Custer graduated from West Point on June 24, 1861, ranking no.34 in his class of 34. He was the 1966th graduate of West Point.
George Custer was appointed Brigadier General at the age of 23 during the Civil War.
Custer had the highest casualty figures of any of the Union Divison Commanders during the Civil War.
Custer and his wife received the Appomatox surrender table as a gift from General Phillip Sheridan.
Countless paintings of "Custer's Last Stand" were made, including one made famous by the Anheuser-Busch brewing company.
His widow, Elizabeth, spent the rest of her life trying to further Custer's reputation, writing laudatory accounts of his life that portrayed him as a military genius, a patron of the arts and a budding statesman.
George Armstrong Custer
Custer was born in New Rumley, Ohio in 1839 and spent much of his childhood with a half-sister in Monroe, Michigan. Upon graduation from Alfred Stubbins' Young Men's Academy in Monroe in 1855, he moved back to Ohio to teach at the Beech Point School in Harrison County. In 1856, he petitioned Ohio Congressman John Bingham for an appointment to West Point. In 1857, he enrolled in West Point, where he graduated four years later at the bottom of his class. A few days after graduation, while he was on duty as officer-of-the-guard, he failed to stop a fight between two cadets. He was court-martialed, but saved from punishment by the outbreak of the Civil War and the urgent need for officers.
Custer did unexpectedly well in the Civil War, fighting in the First Battle of Bull Run and in the Gettysburg campaign. Although his units suffered some of the highest casualty rates of the Civil War, his fearless aggression earned the respect of his commanding generals and increasingly put him in the public eye. He received a battlefield promotion to General and personally accepted the white flag of surrender from General Robert E. Lee at Appomattox. He married Elizabeth Bacon at the Presbyterian Church in Monroe on Feb. 9, 1864.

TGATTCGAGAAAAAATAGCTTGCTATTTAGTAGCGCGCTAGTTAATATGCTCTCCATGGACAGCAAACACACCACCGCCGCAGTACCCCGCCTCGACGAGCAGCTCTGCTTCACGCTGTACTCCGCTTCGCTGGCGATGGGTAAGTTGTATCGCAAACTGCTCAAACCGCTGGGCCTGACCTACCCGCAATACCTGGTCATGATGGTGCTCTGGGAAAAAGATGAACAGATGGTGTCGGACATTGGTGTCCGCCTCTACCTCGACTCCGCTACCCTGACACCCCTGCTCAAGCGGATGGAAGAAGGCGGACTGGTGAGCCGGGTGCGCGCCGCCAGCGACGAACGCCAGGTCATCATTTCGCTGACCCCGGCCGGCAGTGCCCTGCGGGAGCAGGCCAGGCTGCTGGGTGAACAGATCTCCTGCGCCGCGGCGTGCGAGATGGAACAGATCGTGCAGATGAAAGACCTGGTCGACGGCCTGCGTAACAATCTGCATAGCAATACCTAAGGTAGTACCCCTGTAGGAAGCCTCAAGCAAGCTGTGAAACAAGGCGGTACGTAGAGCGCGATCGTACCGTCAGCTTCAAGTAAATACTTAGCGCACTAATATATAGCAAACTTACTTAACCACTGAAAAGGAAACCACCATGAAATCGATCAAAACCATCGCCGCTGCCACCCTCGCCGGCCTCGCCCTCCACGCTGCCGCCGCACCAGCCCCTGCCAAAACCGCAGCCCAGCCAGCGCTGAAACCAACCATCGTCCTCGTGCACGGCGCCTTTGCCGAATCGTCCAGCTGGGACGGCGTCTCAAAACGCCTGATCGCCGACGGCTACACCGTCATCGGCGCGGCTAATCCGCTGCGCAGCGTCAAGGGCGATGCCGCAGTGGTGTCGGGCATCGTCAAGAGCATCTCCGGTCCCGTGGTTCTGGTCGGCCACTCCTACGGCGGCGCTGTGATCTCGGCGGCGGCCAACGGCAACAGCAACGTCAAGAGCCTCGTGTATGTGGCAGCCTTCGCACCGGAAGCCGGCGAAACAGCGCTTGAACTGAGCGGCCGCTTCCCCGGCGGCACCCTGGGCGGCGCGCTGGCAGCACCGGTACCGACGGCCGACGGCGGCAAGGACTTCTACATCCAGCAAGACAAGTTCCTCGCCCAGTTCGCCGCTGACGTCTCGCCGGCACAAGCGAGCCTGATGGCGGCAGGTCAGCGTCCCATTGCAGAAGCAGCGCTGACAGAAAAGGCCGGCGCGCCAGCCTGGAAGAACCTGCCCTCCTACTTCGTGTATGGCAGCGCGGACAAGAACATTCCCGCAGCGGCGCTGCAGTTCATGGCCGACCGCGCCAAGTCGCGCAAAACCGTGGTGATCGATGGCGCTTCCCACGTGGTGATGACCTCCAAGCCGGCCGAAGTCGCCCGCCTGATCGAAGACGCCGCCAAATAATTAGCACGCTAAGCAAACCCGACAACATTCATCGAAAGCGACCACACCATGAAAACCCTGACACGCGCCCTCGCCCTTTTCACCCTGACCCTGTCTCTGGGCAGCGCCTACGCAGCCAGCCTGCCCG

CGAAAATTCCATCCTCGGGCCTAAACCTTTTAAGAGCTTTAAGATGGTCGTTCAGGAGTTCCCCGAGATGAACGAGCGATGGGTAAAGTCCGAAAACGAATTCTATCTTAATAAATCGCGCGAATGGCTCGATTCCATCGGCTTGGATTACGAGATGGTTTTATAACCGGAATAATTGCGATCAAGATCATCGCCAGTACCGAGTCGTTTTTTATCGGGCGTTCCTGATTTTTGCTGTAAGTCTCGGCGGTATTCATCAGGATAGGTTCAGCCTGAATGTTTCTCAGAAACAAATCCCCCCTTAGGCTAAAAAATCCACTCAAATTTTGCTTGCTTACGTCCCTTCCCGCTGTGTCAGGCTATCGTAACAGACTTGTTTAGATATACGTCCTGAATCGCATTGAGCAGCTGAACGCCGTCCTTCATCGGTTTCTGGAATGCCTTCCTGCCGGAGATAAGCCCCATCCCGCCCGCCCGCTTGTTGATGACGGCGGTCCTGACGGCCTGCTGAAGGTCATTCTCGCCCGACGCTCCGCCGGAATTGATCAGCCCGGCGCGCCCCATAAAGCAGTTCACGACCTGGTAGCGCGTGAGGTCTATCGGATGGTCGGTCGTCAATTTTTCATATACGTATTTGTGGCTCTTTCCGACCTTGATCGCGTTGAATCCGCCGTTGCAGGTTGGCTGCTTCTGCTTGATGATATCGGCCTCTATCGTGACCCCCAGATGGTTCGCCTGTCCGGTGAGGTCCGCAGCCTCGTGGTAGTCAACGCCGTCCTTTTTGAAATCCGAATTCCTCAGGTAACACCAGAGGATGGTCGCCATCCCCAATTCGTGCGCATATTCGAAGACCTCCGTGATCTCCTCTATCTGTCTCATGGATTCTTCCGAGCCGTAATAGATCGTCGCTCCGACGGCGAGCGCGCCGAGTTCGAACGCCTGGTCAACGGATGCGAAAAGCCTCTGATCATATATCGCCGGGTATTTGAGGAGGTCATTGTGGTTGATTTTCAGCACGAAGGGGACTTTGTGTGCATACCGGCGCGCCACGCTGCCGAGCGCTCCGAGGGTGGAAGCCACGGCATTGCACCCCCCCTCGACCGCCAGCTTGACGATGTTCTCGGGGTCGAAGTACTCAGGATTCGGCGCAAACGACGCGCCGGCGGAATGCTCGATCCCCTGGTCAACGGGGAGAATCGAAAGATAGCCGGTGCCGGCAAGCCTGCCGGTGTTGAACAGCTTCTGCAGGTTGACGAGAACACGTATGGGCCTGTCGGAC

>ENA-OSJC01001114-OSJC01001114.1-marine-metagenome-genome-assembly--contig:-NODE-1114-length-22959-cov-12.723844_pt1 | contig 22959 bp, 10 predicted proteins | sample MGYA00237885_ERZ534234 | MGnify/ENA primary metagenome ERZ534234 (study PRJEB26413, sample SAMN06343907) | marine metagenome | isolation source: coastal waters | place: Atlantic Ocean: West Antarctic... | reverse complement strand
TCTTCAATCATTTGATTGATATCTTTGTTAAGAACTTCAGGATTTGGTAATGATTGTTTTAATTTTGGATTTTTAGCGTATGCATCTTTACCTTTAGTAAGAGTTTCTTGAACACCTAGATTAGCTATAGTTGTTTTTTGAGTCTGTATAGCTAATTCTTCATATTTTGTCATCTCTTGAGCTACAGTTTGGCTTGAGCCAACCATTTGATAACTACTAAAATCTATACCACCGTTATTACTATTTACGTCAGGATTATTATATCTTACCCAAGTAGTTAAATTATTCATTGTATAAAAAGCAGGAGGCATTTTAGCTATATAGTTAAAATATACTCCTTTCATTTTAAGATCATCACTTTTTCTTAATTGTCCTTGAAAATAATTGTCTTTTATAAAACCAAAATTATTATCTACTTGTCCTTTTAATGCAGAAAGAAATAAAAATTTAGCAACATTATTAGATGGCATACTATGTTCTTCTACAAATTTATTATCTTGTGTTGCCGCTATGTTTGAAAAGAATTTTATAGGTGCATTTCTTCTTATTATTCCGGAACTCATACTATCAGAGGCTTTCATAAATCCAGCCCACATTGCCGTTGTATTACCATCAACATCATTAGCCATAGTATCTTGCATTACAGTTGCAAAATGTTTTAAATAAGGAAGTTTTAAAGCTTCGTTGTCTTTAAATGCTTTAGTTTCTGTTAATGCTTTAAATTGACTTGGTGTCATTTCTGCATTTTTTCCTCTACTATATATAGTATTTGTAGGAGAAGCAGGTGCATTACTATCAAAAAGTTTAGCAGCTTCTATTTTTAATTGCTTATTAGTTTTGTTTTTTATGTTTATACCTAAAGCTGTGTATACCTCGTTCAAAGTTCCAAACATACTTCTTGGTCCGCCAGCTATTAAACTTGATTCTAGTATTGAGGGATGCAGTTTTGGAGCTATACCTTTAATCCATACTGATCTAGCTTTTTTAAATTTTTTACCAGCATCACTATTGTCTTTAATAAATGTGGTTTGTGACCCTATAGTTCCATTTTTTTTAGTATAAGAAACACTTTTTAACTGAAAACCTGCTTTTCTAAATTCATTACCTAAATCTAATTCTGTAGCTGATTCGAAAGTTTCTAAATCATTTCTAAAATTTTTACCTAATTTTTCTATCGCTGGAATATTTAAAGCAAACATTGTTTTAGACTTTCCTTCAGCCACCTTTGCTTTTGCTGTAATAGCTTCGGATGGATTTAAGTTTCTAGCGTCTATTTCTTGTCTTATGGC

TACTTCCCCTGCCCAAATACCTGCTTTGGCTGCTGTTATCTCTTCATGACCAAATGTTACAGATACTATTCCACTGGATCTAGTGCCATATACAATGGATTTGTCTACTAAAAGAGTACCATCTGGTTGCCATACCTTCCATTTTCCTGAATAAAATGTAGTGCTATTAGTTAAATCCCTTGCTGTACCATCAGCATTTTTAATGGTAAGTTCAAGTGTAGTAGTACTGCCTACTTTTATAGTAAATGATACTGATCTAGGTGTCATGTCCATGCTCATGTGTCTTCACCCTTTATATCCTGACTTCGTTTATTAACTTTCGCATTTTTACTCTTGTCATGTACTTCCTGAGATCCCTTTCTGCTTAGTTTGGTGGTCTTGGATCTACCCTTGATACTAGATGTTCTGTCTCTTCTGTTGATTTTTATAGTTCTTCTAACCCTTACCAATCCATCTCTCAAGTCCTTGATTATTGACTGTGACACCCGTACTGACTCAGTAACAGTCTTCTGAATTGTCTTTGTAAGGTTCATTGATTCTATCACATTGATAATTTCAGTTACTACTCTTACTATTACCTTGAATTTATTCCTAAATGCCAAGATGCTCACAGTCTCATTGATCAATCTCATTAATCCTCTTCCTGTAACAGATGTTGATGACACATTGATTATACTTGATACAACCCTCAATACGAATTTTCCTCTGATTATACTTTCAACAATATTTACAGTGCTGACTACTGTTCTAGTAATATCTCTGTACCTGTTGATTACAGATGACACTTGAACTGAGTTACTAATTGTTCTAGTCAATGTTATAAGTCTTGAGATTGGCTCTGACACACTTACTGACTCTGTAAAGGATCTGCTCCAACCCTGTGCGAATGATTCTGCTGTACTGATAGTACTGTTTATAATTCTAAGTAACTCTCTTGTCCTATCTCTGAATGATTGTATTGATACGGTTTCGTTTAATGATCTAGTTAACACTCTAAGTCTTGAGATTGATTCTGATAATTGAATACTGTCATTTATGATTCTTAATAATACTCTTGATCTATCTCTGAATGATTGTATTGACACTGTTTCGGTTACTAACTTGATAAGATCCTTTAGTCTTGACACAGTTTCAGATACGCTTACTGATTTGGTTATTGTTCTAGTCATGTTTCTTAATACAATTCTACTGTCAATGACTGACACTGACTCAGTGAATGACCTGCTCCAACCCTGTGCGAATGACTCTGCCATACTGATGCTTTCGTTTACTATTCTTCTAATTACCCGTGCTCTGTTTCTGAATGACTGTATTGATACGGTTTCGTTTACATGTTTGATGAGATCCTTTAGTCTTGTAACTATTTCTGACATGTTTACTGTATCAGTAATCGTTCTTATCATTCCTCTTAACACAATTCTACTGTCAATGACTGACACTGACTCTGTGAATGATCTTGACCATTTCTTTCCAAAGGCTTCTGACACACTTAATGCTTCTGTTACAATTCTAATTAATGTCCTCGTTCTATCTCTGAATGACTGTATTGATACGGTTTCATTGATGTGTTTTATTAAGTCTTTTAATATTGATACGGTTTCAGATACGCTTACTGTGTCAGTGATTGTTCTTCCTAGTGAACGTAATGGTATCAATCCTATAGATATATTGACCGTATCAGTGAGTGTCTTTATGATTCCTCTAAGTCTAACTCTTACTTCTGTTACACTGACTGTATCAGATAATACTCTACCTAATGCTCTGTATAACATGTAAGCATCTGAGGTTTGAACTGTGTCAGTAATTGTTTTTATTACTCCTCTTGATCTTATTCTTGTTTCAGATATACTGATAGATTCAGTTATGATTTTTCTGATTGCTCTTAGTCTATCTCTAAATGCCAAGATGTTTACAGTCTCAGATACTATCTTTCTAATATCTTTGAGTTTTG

After the war, he was stripped of his battlefield commission and returned to the regular army as a captain. He was assigned to Texas to restore order, a task he felt was beneath his abilities. In 1867, he was promoted to Lieutenant Colonel in the 7th Calvary.This began his career as an Indian fighter. He was not well liked by his men for he worked them hard while he went off to hunt. In 1867, he was brought up on charges of abandoning his command ( to visit his wife) and having (other) deserters shot on the spot without a hearing. He was convicted of both counts and sentenced to one year suspension from rank and pay. But 10 months later, General Phillip Sheridan reinstated Custer to lead the campaign against the Cheyenne in the Oklahoma Territory.
He led the winter campaign that resulted in the massacre at the Battle of Washita on November 27, 1868, where 103 Cheyennes were killed, mostly women and children. Over 800 of Cheyennes' animals were slaughtered and their possessions burned. During this battle, Custer allowed a small detachment led by Major Joel Elliot go in pursuit of escaping Indians without first sending out his scouts. As a result, the soldiers rode into a group of of southern plains Indians camped in the immediate area. Custer returned to his post without even searching for his men. Their fate was not discovered until two weeks later when their remains were chanced upon. But because of Custer's popularity with the public, his superiors did not punish him for his actions.
1873, Custer was sent to the Northern Plains where he participated in
a few small skirmishes with the Lakota in the Yellowstone Area. In 1874,
he led a 1,200 person expedition against the Lakotas to the Black Hills,
whose possession, the United States had guaranteed just six years before.
In March 1876, he went to Washington and testified against the Secretary
of War over corruption in the Indian Affairs Department.. On May 2, 1876,
President Grant relieved General Custer of his command in retaliation
for his testimony about Secretary Belknap. However, popular disgust forced
Grant to reverse his decision on May 8, 1876, and Custer went west again
to meet his destiny at the Little Bighorn
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